Lily King, author of "Father of the Rain," "The English Teacher" and "Euphoria," returns with a new novel about a young woman holding onto her determination to live creatively as a writer, balancing the pursuit of art with a life that is fractured and flailing.
Read an excerpt below from Lily King's "Writers & Lovers":
I have a pact with myself not to think about money in the morning. I'm like a teenager trying not to think about sex. But I'm also trying not to think about sex. Or Luke. Or death. Which means not thinking about my mother, who died on vacation last winter. There are so many things I can't think about in order to write in the morning.
Adam, my landlord, watches me walk his dog. He leans against his Benz in a suit and sparkling shoes as I come back up the driveway. He's needy in the morning. Everyone is, I suppose. He enjoys his contrast to me in my sweats and untamed hair.
When the dog and I are closer he says, 'You're up early.'
I'm always up early. 'So are you.'
'Meeting with the judge at the courthouse at seven sharp.'
Admire me. Admire me. Admire judge and courthouse and seven sharp.
'Somebody's gotta do it.' I don't like myself around Adam. I don't think he wants me to. I let the dog yank me a few steps past him toward a squirrel squeezing through some slats at the side of his big house.
'So,' he says, unwilling to let me get too far away. 'How's the novel?' He says it like I made the word up myself. He's still leaning against his car and turning only his head in my direction, as if he likes his pose too much to undo it.
'It's all right.' The bees in my chest stir. A few creep down the inside of my arm. One conversation can destroy my whole morning. 'I've got to get back to it. Short day. Working a double.'
I pull the dog up Adam's back porch, unhook the leash, nudge him through the door, and drop quickly back down the steps.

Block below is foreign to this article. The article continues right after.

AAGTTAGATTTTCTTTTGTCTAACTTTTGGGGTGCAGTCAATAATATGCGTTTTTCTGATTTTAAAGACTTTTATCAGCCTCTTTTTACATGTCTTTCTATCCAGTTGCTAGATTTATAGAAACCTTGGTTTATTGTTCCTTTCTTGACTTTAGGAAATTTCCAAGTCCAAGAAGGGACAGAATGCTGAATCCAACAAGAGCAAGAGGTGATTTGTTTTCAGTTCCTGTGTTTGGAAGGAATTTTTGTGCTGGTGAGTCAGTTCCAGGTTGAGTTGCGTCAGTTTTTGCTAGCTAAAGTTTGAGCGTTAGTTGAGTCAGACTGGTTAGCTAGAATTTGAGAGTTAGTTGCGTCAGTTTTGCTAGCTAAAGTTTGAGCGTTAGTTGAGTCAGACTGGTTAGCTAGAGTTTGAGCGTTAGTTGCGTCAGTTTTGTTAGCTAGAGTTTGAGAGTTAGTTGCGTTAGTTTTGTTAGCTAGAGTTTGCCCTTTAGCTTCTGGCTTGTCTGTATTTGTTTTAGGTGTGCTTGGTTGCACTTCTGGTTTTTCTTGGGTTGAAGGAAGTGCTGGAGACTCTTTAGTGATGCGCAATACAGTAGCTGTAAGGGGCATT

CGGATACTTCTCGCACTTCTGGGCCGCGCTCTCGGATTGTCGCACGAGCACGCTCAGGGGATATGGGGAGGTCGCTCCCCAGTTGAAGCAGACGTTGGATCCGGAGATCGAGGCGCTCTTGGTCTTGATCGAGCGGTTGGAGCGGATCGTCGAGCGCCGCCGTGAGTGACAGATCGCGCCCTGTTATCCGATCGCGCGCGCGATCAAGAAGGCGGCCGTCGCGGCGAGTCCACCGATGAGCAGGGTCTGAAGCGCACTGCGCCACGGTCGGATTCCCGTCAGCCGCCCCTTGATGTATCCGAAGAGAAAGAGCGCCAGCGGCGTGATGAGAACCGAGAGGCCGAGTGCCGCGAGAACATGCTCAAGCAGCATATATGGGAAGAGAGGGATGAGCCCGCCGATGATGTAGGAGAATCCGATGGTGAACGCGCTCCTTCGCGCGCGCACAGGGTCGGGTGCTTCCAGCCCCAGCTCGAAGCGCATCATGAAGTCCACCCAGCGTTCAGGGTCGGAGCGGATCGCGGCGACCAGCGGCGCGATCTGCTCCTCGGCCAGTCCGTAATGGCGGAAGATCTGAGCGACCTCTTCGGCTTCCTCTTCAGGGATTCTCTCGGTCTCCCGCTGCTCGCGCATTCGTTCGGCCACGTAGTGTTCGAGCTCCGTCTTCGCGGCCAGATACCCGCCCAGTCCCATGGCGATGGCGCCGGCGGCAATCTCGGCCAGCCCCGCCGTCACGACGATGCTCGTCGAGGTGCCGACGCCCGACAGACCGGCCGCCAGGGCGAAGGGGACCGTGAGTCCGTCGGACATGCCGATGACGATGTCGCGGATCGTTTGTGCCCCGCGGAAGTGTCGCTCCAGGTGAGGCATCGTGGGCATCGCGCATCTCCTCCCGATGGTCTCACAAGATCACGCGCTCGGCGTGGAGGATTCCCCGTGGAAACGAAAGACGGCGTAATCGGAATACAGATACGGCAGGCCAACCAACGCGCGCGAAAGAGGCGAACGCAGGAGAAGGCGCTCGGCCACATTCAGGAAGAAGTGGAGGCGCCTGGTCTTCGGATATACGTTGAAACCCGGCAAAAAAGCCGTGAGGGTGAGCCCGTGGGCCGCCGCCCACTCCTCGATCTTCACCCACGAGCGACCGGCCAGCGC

'How many pages you got now?'
'Couple of hundred, maybe.' I don't stop moving. I'm halfway to my room at the side of his garage.
'You know,' he says, pushing himself off his car, waiting for my full attention. 'I just find it extraordinary that you think you have something to say.'
I sit at my desk and stare at the sentences I wrote before walking the dog. I don't remember them. I don't remember putting them down. I'm so tired. I look at the green digits on the clock radio. Less than three hours before I have to dress for my lunch shift.
Adam went to college with my older brother, Caleb—in fact, I think Caleb was a little in love with him back then—and for this he gives me a break in the rent. He shaves off a bit more for walking his dog in the morning. The room used to be a potting shed and still has a loam and rotting leaves smell. There's just enough space for a twin mattress, desk and chair, and hot plate, and toaster oven in the bathroom. I set the kettle back on the burner for another cup of black tea.
I don't write because I think I have something to say.
I write because if I don't, everything feels even worse.
Excerpted from "Writers & Lovers" © 2020 by Lily King. Reprinted with the permission of the publisher, Grove Press, an imprint of Grove Atlantic, Inc. All rights reserved.
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